Best Steak Restaurant

Winner: La Foresta, Killingworth
Runner-Up: Washington Prime, Norwalk

Best Prime Rib Restaurant

Winner: The White Horse Pub, Washington
Runner-Up: La Foresta, Killingworth

Best Gourmet Burgers Restaurant

Winner: Plan B Burger Bar, Glastonbury
Runner-Up: The White Horse Pub, Washington

Best Barbecue Restaurant

Winner: Chester’s Barbecue, Groton
Runner-Up: The Bayou Smokehouse, Groton

Best Romantic Restaurant

Winner: Goodfellas Restaurant, New Haven
Runner-Up: La Foresta, Killingworth

Best Family Dining Restaurant

Winner: Roberto’s Ristorante, Monroe
Runner-Up: La Foresta, Killingworth

Best Breakfast Restaurant

Winner: Chip’s Family Restaurant, Orange
Runner-Up: Cristy’s Madison, Madison

Best Brunch Restaurant

Winner: The White Horse Pub, Washington
Runner-Up:  Roots Down, Woodstock

Best Lunch Restaurant

Winner: La Foresta, Killingworth
Runner-Up:  Sal e Pepe, Newtown

Best Deli

Winner: Rein’s Deli, Vernon
Runner-Up: Butcher’s Best Country Market, Newtown

Best Appetizers Restaurant

Winner: Tazza Osteria & Bar, Fairfield
Runner-Up: La Foresta, Killingworth

Best Desserts Restaurant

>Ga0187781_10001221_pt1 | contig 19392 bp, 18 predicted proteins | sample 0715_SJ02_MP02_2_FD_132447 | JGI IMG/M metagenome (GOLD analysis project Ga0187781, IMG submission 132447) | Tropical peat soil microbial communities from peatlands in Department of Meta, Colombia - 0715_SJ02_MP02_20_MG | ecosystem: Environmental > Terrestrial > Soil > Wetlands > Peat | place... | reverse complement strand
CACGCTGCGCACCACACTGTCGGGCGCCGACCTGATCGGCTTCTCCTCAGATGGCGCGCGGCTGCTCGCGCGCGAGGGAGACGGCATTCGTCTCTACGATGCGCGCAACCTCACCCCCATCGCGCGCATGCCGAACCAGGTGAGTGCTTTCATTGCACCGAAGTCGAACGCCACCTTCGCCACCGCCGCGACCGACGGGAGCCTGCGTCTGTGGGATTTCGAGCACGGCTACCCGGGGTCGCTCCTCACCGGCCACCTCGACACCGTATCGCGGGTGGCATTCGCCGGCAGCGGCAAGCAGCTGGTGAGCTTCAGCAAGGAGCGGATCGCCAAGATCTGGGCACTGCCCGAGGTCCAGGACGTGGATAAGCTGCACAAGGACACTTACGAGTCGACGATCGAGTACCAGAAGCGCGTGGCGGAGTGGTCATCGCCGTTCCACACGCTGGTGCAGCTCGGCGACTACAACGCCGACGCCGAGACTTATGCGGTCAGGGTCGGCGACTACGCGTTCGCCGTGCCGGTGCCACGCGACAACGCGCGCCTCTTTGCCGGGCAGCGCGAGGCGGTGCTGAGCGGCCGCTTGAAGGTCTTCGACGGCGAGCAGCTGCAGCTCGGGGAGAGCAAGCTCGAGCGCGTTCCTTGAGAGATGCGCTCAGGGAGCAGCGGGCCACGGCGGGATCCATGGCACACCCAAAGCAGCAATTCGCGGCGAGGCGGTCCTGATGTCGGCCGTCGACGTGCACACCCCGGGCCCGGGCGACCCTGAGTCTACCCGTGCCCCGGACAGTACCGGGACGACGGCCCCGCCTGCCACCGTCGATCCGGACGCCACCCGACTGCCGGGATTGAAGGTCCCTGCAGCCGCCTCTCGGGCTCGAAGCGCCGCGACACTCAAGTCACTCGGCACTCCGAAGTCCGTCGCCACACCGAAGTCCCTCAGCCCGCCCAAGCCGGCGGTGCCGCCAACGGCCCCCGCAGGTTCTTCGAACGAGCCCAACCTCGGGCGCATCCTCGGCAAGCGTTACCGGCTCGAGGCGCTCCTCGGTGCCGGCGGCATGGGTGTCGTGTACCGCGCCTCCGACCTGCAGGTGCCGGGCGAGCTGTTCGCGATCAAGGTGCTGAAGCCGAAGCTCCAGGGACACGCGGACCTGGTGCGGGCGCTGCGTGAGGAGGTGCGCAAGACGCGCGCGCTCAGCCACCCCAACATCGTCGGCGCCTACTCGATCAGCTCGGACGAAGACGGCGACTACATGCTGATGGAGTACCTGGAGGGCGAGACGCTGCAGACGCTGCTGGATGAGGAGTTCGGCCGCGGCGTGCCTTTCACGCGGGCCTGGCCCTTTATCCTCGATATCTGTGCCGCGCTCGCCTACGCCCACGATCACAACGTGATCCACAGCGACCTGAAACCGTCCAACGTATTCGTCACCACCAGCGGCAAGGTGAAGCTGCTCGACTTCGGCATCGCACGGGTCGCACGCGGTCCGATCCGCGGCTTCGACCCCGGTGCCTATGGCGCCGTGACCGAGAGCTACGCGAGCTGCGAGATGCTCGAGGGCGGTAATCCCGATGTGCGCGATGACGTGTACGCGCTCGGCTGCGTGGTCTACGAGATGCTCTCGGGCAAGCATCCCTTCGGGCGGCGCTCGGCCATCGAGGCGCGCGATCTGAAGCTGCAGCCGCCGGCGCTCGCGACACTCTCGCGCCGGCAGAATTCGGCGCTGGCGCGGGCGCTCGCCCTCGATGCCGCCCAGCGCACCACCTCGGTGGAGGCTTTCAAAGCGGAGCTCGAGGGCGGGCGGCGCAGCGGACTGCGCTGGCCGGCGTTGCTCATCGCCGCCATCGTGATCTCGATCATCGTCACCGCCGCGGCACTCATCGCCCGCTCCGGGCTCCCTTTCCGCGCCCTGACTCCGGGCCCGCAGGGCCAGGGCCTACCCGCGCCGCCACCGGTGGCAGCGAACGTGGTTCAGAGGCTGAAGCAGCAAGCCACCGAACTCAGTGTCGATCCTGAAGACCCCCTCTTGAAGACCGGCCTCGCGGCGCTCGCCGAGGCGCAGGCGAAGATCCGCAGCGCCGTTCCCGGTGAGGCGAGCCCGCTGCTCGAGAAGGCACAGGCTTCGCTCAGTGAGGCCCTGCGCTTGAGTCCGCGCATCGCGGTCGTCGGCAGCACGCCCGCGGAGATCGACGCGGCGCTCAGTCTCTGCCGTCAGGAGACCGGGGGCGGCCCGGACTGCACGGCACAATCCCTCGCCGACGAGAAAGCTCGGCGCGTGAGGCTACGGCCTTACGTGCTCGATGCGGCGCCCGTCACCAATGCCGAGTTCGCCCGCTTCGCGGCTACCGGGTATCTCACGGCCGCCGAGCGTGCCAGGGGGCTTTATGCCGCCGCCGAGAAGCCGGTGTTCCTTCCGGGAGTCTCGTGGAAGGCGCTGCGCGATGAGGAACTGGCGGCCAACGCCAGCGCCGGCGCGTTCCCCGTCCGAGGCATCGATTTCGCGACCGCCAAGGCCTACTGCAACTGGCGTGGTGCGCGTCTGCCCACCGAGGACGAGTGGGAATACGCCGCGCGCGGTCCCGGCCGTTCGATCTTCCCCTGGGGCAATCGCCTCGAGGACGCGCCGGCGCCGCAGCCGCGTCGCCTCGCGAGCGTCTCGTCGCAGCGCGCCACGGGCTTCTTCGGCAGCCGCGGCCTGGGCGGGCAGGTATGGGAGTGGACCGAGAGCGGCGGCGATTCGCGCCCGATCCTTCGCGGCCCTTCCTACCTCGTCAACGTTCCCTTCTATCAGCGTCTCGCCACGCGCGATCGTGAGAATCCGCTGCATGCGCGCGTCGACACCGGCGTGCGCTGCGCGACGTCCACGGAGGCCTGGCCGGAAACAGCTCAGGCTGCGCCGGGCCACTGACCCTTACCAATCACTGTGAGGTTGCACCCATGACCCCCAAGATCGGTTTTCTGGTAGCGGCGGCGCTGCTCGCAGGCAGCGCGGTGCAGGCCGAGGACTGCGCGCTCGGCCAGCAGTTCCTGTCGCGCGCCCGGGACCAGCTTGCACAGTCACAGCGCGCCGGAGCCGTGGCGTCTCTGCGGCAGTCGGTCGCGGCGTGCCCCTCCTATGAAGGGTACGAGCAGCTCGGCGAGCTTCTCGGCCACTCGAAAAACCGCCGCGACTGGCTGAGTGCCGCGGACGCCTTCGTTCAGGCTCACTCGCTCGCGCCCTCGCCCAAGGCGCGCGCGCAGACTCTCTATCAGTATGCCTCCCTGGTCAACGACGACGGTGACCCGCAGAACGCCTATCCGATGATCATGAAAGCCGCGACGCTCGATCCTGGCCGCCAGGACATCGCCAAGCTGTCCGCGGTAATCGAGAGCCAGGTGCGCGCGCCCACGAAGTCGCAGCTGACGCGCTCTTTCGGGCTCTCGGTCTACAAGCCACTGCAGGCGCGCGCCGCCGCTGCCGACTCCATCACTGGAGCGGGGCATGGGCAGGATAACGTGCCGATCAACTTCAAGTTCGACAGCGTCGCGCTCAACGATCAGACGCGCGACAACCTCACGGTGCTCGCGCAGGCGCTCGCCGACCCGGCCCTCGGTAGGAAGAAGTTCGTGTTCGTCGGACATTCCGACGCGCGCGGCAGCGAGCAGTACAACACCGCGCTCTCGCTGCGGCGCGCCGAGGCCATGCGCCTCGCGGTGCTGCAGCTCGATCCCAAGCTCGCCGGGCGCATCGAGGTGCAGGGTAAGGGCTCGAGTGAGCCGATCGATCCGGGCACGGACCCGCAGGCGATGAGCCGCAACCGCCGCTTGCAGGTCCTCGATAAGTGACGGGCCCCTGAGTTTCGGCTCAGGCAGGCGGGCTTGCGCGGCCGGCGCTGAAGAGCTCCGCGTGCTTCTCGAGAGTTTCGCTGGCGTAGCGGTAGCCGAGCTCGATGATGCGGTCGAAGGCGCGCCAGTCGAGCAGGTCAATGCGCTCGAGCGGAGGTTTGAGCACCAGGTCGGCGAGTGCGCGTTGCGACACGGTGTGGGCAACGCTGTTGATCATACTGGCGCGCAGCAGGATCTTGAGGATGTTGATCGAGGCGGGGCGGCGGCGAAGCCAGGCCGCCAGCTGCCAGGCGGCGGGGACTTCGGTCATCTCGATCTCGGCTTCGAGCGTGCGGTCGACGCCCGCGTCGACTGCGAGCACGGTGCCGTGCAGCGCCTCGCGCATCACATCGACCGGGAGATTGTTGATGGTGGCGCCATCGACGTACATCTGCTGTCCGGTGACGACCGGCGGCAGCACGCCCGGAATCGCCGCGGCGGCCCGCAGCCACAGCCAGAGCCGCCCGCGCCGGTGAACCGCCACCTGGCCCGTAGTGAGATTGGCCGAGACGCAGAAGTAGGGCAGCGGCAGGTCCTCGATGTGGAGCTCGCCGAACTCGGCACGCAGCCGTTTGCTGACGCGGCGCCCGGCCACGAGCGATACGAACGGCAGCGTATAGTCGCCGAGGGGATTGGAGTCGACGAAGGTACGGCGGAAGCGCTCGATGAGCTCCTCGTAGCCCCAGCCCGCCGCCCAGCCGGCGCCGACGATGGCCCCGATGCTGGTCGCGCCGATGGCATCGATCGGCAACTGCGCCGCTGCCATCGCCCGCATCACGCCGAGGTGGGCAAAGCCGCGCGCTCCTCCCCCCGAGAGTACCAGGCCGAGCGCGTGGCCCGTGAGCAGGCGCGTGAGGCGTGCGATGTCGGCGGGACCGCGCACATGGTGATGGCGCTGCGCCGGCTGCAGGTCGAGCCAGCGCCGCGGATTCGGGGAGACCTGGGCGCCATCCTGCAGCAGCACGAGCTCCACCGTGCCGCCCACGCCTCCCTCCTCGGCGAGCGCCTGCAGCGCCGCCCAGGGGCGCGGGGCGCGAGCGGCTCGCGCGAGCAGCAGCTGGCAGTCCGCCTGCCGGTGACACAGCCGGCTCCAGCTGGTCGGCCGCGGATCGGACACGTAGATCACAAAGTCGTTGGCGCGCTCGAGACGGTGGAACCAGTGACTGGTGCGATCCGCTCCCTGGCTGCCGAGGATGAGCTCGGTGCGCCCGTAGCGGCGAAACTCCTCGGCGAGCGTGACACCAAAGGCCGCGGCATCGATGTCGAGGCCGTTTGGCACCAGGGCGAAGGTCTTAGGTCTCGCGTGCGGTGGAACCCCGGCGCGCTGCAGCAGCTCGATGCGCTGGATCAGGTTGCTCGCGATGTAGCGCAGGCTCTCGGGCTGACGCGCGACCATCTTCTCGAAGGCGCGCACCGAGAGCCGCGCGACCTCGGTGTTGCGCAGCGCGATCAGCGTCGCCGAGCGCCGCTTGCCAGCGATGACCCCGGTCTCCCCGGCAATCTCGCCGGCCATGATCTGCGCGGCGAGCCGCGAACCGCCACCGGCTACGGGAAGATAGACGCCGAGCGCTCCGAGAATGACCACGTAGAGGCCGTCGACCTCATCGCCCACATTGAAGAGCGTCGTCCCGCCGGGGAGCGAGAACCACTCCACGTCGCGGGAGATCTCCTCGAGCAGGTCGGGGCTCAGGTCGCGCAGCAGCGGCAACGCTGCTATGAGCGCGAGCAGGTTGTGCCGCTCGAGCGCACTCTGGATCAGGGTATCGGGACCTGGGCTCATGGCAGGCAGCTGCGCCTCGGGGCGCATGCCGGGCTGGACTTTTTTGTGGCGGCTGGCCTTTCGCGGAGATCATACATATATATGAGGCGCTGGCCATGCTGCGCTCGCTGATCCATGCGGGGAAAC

Winner: La Foresta, Killingworth
Runner-Up:  Sal e Pepe, Newtown

Best Outdoor Dining Restaurant

Winner: The White Horse Pub, Washington
Runner-Up: S & P Oyster Club, Mystic

Best Service Restaurant

Winner: Goodfellas Restaurant, New Haven
Runner-Up: Tazza Osteria & Bar, Fairfield

Best Cocktails Restaurant

Winner: La Foresta, Killingworth
Runner-Up: Tazza Osteria & Bar, Fairfield

Best Wine Selection Restaurant

Winner: La Foresta, Killingworth
Runner-Up: Tazza Osteria & Bar, Fairfield

Best Hotel Dining Restaurant

Winner: Harbour House, Mystic
Runner-Up: Artisan, Southport

Best Value Restaurant

Winner: La Foresta, Killingworth
Runner-Up: The White Horse Pub, Washington

Best Hidden Gem Restaurant

Winner:  Roots Down, Woodstock
Runner-Up: The Sitting Duck Tavern, Stratford